Last October, we launched the world’s first large-scale, global, co-living fund with a focus on quality, convenience and Community. We aimed to provide flexible, inspiring space where people felt they belonged. We believed people wanted more from the place they called home.

Chris Cooper

Chris Cooper

A lot has happened since then to test these assumptions: our governments confined us to our homes for most of the spring and summer; investors saw a rapid acceleration of trends in retail and logistics; supply chain breakdowns in materials and labour halted development; and we have relied on technology to stay connected.

Against this unprecedented backdrop, interest in the fund has remained strong. Investors and occupiers have bought into what co-living can do to support a socially-distanced population in a work-from-home environment.

We have also just announced the fund’s latest capital investment: a £70m deal in Earlsfield, south-west London. The above is evidence that co-living, both as a flexible housing option and an investment class, is here to stay beyond the pandemic.

The challenges of the pandemic have made us appreciate the importance of being part of a strong community. While even the best of friendships have broadly been limited to Zoom calls and small, socially distanced meetings when appropriate, community interactions have kept many of us going.

Whether it was clapping for carers, neighbours helping out with food deliveries, or having a phone conversation with someone living alone, these support networks have been vital. They have reminded us of the impact of even small gestures.

The flipside of this is a loneliness epidemic that is sweeping the UK – and it impacts young people more than you might think. Research by TotalJobs reveals that 46% of UK workers have experienced loneliness in lockdown and younger workers aged 18 to 38 were most likely to be affected with 74% experiencing loneliness in this period.

Co-living generic

Source: Shutterstock/Halfpoint

The need for a support network is the reason why more than a quarter of The Collective Earlsfield scheme will be communal spaces, including a café, communal kitchen, games room and much more. We are striving to create opportunities for people to build important social bonds.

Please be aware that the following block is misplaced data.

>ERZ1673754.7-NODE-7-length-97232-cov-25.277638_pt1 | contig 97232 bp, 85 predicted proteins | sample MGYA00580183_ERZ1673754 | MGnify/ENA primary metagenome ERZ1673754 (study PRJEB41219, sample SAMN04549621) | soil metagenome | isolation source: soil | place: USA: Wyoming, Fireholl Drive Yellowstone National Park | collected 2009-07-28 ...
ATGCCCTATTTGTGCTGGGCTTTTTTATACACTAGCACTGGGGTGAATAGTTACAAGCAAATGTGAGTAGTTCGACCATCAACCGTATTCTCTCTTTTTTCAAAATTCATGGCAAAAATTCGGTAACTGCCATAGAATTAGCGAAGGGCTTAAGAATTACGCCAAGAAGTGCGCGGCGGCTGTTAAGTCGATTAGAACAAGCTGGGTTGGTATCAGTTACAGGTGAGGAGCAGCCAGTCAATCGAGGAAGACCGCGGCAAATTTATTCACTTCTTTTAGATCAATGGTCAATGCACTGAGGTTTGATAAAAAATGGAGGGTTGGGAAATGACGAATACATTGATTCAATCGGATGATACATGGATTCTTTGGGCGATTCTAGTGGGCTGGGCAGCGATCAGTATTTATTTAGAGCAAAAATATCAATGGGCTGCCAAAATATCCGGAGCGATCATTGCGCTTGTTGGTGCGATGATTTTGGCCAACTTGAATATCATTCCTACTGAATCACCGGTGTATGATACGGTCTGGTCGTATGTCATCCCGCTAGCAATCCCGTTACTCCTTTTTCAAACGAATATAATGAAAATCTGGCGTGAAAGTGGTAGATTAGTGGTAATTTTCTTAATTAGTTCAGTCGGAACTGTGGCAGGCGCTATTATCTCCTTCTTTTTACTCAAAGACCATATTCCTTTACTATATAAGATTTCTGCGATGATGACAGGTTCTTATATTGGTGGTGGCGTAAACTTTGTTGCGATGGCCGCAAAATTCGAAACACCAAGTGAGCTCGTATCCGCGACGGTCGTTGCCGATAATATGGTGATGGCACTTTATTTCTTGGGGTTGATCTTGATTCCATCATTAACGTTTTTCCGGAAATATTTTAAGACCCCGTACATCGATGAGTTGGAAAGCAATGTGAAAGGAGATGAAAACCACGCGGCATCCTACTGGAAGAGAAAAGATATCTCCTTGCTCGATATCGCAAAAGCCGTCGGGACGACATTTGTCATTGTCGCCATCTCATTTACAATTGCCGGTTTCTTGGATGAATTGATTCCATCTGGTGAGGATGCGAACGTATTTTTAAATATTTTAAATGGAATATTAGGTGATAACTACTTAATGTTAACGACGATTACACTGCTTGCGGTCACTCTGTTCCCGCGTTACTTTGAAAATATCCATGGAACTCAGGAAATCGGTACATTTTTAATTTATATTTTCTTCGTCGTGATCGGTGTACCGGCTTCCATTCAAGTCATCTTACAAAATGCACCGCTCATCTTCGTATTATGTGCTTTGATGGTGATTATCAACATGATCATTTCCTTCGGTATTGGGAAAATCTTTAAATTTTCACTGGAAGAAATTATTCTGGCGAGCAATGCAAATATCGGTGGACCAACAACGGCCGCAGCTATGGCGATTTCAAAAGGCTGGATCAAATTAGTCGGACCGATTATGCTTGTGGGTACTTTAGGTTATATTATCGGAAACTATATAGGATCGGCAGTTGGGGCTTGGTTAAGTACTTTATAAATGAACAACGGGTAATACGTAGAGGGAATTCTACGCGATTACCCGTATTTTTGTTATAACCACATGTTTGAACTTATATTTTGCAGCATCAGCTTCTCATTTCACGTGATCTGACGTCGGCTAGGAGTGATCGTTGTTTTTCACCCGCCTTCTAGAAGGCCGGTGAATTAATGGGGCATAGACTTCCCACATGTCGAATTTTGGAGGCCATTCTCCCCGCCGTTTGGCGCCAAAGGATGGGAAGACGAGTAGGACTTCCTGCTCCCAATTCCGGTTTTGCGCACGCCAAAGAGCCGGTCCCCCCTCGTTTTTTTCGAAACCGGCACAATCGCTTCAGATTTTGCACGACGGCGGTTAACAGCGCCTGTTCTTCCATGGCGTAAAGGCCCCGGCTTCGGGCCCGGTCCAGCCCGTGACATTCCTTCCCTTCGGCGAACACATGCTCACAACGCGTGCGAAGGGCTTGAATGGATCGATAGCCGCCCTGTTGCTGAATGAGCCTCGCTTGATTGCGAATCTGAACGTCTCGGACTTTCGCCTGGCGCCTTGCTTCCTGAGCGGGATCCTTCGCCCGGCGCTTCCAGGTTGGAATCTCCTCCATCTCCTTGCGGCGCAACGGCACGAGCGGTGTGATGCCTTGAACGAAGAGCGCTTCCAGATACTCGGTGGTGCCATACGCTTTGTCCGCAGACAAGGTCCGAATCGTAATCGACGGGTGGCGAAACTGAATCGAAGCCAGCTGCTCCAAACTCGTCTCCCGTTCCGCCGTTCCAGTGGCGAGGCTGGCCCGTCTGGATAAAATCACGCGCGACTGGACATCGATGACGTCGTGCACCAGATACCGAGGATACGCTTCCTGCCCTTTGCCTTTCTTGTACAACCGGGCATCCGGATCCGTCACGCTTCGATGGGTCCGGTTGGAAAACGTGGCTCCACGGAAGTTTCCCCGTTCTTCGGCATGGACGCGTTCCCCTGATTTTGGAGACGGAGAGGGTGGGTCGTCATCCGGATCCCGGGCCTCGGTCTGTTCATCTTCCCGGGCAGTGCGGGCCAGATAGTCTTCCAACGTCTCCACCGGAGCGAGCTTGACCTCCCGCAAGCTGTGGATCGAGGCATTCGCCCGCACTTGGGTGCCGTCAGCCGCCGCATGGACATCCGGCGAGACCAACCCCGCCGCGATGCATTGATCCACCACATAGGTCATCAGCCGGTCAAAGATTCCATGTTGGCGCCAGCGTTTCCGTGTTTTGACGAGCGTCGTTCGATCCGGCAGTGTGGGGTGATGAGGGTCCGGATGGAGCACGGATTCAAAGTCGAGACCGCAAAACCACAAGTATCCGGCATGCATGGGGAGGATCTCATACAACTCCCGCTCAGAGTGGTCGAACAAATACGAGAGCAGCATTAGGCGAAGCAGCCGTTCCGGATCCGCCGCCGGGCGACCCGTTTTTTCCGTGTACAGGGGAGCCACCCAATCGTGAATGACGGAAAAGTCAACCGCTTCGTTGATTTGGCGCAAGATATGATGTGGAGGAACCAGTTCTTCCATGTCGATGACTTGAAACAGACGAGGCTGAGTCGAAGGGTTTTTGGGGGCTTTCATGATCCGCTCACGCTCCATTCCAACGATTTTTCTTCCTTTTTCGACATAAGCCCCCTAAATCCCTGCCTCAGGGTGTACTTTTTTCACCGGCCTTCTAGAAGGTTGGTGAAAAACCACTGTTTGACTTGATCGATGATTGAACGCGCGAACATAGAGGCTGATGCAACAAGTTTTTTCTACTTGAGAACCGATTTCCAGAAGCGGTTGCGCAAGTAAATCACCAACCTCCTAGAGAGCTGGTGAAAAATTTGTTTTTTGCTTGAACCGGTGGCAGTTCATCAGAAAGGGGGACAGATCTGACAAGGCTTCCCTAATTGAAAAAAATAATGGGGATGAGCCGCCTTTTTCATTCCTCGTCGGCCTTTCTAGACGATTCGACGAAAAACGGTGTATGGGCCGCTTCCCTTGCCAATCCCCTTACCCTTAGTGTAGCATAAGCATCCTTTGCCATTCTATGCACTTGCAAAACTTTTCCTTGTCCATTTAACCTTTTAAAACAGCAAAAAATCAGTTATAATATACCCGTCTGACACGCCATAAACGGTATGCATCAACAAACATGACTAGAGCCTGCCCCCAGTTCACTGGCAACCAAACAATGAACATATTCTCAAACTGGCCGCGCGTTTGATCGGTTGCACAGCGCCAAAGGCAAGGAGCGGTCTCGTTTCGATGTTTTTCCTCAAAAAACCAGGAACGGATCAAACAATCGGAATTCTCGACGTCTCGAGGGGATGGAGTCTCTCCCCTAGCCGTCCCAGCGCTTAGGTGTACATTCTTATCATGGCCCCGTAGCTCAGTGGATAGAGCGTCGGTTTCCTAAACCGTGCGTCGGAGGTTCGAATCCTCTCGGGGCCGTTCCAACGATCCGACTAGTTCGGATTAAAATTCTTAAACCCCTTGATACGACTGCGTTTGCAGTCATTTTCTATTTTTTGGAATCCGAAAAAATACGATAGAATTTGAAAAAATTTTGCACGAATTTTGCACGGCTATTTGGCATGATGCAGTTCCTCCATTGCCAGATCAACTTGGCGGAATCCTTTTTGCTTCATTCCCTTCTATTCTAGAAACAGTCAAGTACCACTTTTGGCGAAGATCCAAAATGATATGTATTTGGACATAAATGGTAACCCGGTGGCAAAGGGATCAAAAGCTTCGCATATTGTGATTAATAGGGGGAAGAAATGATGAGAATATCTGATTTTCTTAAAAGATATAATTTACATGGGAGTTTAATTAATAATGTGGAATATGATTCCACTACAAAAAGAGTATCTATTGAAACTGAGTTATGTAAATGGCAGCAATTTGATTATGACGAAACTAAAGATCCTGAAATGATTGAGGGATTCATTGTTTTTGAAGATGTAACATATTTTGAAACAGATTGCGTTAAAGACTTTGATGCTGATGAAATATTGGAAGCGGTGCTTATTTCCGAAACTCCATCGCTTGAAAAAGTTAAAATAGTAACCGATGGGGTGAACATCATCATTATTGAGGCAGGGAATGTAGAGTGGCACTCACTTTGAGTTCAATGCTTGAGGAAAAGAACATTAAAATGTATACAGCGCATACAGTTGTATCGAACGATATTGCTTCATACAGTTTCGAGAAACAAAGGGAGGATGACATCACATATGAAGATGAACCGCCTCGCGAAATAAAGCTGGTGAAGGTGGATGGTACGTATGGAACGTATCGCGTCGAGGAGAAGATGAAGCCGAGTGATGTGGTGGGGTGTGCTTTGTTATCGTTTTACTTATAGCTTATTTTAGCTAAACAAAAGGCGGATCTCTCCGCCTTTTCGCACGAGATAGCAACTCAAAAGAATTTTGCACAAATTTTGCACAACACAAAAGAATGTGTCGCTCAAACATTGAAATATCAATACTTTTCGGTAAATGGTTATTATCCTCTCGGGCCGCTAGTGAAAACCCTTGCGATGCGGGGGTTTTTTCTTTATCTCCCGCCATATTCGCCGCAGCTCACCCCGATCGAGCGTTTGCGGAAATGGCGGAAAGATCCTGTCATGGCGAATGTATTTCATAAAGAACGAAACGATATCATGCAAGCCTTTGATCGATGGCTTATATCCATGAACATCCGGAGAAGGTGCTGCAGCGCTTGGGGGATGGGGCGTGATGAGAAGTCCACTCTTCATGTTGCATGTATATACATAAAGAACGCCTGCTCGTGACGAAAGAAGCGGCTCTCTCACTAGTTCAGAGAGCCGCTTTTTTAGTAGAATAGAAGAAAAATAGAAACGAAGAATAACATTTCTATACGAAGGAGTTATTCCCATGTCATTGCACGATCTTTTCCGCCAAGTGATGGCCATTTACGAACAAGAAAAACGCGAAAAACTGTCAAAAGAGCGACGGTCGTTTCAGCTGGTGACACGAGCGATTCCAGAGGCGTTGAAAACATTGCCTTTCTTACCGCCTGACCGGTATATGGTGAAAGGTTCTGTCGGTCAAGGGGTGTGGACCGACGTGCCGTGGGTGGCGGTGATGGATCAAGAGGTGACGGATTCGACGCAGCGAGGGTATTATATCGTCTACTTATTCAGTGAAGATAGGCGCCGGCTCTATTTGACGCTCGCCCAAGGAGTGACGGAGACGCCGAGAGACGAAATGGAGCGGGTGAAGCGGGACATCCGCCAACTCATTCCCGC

For those working from home, there are benefits to not commuting and (for some) being able to spend more time with family. But looking at the same four walls each day doesn’t make for a varied experience and some people are in cramped spaces with poor lighting and set-ups.

The Collective Earlsfield will have space for residents to work in their own rooms, but also a dedicated co-working space to help bring that richness of experience and creative contact. While a mix of working solutions is the way forward, many employees need vibrancy and contact in their daily working lives.

Our relationship with cities is changing, but they remain vital for all the social and career benefits they provide. All our fund’s assets are chosen for their proximity to, or location in, central London. Good transport links allow residents of the Earlsfield scheme to reach London Waterloo in under 30 minutes and this was a primary motivation for our investment.

All assets the fund acquires aim to have a wider impact beyond their four walls, appealing to the emerging class of socially responsible investors. With 35% affordable housing, five rooms for young people leaving social care and a plan to provide support to local charities and social groups, The Collective Earlsfield will leave an impression beyond its own footprint.

This year has been challenging for many reasons, but the thirst for good-value, high-quality, flexible housing is unquenched. Covid-19 has underlined the importance of community and the debilitating impact of isolation. Co-living provides a solution to this challenge and is an important part of our future residential mix.

Chris Cooper is chief executive of DTZ Investors